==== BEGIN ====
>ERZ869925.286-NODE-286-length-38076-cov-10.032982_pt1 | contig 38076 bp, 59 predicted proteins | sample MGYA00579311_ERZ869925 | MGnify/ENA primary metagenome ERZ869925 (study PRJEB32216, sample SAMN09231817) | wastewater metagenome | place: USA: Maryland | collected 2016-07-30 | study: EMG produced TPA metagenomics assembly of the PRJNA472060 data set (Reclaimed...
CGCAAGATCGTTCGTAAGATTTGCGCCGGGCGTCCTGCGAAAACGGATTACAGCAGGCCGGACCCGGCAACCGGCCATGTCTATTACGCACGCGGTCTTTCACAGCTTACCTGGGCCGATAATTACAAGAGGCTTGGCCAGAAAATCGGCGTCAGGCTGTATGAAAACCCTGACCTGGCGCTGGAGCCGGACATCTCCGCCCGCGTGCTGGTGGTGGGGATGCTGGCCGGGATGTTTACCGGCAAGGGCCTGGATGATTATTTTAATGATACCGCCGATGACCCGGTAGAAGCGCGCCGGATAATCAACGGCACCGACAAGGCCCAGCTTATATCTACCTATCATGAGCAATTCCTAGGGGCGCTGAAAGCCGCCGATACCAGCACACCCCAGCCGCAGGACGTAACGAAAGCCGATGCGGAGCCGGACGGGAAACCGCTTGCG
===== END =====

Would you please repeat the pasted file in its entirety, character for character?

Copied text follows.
>ERZ869925.286-NODE-286-length-38076-cov-10.032982_pt1 | contig 38076 bp, 59 predicted proteins | sample MGYA00579311_ERZ869925 | MGnify/ENA primary metagenome ERZ869925 (study PRJEB32216, sample SAMN09231817) | wastewater metagenome | place: USA: Maryland | collected 2016-07-30 | study: EMG produced TPA metagenomics assembly of the PRJNA472060 data set (Reclaimed...
CGCAAGATCGTTCGTAAGATTTGCGCCGGGCGTCCTGCGAAAACGGATTACAGCAGGCCGGACCCGGCAACCGGCCATGTCTATTACGCACGCGGTCTTTCACAGCTTACCTGGGCCGATAATTACAAGAGGCTTGGCCAGAAAATCGGCGTCAGGCTGTATGAAAACCCTGACCTGGCGCTGGAGCCGGACATCTCCGCCCGCGTGCTGGTGGTGGGGATGCTGGCCGGGATGTTTACCGGCAAGGGCCTGGATGATTATTTTAATGATACCGCCGATGACCCGGTAGAAGCGCGCCGGATAATCAACGGCACCGACAAGGCCCAGCTTATATCTACCTATCATGAGCAATTCCTAGGGGCGCTGAAAGCCGCCGATACCAGCACACCCCAGCCGCAGGACGTAACGAAAGCCGATGCGGAGCCGGACGGGAAACCGCTTGCG